Guinea confirms first West African case of deadly Marburg virus | Daily Current Affairs 2021

Guinea confirms first West African case of deadly Marburg virus

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Marburg virus

Marburg Disease: The World Health Organization (WHO) recently said that Guinea has confirmed West Africa’s first case of Marburg disease.

Key Points:

  • Marburg disease is a lethal virus that’s related to Ebola and, like Covid-19, passed from animal hosts to humans.
  • This virus, which is carried by bats has a fatality rate of up to 88 %.
  • The virus was found in samples taken from a patient who died on August 2 in southern Gueckedou prefecture.
  • The discovery comes just two months after the WHO declared an end to Guinea’s second outbreak of Ebola, which started last year and claimed 12 lives.
  • Dr. Matshidiso Moeti, WHO Regional Director for Africa said that the potential for the Marburg virus to spread far and wide needed to stop it in its tracks.
  • WHO considers the threat “high” at the national and regional level, but “low” globally.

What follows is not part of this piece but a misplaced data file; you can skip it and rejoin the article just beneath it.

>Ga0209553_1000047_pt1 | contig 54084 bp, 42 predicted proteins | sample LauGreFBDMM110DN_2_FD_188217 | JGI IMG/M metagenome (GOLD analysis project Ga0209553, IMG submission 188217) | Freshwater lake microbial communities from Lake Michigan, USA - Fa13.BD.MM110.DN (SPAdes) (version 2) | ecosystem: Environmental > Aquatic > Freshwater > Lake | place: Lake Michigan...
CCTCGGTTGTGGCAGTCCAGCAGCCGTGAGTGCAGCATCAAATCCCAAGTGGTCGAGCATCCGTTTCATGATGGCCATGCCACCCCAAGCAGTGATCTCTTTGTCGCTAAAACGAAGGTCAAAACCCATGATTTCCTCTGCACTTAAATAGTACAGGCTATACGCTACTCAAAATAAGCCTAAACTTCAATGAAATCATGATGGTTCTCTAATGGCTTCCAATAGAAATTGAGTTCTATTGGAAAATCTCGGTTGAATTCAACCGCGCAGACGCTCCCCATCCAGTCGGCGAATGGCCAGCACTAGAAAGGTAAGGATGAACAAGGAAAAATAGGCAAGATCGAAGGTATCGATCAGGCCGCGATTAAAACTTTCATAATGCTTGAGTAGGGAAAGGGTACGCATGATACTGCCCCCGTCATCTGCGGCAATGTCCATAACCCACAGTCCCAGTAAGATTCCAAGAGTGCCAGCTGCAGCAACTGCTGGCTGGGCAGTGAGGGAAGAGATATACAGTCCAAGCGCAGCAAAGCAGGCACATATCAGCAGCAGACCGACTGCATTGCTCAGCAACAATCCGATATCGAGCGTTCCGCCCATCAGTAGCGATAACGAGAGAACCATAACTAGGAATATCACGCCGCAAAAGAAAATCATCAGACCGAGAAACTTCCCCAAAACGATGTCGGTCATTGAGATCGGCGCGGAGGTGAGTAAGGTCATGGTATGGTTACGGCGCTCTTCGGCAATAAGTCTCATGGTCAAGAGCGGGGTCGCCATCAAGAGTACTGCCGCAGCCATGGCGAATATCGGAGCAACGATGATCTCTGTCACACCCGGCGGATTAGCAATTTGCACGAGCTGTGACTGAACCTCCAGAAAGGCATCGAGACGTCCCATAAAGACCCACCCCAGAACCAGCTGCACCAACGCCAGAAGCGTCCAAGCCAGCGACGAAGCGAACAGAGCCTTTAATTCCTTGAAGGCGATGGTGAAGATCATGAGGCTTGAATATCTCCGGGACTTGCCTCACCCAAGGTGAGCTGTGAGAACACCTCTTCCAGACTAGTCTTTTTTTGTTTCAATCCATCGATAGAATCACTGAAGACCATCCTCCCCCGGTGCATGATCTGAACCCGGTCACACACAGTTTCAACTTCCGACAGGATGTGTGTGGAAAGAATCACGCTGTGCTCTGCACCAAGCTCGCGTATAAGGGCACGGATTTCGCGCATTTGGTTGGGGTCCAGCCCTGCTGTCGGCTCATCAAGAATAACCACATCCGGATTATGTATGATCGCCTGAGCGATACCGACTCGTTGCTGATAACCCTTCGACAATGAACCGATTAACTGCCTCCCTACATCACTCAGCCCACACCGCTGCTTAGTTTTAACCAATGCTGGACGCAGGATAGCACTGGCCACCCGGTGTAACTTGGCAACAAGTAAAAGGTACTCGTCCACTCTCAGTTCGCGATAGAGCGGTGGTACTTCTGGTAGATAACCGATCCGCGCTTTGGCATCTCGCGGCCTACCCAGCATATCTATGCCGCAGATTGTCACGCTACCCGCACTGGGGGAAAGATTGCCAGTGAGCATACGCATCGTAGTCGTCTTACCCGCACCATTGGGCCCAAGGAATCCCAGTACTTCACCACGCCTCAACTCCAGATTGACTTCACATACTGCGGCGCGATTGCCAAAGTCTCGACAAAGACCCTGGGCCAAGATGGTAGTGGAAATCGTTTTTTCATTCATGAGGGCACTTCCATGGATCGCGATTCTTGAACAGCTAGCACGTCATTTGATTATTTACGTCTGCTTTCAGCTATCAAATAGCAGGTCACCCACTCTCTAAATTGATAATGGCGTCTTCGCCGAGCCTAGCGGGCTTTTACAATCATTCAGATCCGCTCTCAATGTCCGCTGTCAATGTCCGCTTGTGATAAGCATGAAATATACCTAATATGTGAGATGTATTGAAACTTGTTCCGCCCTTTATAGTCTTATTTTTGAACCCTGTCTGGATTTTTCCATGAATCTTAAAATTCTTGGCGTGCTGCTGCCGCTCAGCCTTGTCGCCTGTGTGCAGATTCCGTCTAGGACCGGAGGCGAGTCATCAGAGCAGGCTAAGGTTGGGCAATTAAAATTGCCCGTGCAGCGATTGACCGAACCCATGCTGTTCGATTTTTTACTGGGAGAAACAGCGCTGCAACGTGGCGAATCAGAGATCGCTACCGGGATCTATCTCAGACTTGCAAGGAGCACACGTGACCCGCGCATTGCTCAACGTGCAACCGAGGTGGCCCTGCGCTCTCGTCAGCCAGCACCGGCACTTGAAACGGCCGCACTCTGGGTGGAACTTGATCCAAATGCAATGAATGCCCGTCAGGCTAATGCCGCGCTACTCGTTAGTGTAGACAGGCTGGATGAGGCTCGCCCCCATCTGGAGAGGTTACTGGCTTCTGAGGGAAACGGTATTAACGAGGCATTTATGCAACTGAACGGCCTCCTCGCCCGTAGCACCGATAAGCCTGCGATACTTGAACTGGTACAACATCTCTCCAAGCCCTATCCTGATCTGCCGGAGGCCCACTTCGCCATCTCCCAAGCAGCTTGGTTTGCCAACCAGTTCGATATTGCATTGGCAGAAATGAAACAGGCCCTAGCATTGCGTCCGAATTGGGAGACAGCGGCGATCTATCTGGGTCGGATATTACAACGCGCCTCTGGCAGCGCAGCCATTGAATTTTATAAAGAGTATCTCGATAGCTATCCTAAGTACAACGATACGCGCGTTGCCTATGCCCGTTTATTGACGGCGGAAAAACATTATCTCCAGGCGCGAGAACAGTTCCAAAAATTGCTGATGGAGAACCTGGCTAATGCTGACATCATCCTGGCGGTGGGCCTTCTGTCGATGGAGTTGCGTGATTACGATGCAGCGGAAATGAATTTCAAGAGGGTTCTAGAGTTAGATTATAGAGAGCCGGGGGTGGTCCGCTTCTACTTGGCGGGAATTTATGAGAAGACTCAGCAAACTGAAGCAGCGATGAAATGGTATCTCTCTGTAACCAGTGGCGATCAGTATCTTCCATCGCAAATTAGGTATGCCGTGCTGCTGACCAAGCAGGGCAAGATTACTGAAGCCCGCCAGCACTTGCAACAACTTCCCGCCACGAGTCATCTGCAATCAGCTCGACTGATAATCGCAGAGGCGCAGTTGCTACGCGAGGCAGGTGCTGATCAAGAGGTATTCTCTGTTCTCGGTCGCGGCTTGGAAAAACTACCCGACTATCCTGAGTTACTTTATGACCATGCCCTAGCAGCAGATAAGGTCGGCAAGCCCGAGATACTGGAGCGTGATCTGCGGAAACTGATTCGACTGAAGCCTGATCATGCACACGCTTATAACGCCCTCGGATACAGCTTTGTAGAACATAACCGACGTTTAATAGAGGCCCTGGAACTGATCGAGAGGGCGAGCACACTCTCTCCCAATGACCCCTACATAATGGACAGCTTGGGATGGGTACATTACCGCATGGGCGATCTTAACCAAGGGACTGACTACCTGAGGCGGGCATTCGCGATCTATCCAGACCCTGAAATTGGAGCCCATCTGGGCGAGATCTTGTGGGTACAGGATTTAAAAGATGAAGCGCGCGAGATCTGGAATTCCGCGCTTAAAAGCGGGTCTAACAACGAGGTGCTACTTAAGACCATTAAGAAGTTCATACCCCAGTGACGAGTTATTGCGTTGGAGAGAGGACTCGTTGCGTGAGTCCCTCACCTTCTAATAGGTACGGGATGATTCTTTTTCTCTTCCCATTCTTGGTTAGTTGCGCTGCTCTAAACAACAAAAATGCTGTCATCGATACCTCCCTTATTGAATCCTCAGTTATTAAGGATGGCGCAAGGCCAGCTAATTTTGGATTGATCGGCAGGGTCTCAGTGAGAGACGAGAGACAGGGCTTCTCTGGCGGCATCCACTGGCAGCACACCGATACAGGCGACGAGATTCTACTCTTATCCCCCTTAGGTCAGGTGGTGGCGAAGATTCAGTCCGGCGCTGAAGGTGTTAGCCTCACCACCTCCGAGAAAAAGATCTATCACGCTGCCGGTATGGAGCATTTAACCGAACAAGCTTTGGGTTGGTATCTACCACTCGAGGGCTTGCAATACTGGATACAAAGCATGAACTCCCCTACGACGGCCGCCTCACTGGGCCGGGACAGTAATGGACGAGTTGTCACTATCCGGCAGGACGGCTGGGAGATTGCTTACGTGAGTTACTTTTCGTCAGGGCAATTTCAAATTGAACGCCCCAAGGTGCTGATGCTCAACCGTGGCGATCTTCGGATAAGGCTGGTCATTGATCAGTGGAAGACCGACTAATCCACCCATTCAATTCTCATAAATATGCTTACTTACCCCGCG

• Previous outbreaks and sporadic cases have been reported in South Africa, Angola, Kenya, Uganda, and the Democratic Republic of the Congo.
  • But this is the first time the virus has been detected in West Africa.

About Marburg Virus:

  • Marburg virus is a hemorrhagic fever virus of the Filoviridae family of viruses.
  • It is a member of the species Marburg marburgvirus, genus Marburgvirus.
  • Marburg virus causes Marburg virus disease in humans and other primates, a form of viral hemorrhagic fever.
  •  The Marburg virus is usually associated with exposure to caves or mines housing colonies of Rousettus bats.
  • The virus is considered to be extremely dangerous.
  • Once caught by a human, it is spread through contact with bodily fluids of infected people, or with contaminated surfaces and materials.
  • The disease begins suddenly, with a high fever, severe headache, and discomfort.
  • Although there are no approved vaccines or antiviral treatments, oral or intravenous rehydration and treatment of specific symptoms improve survival rates.

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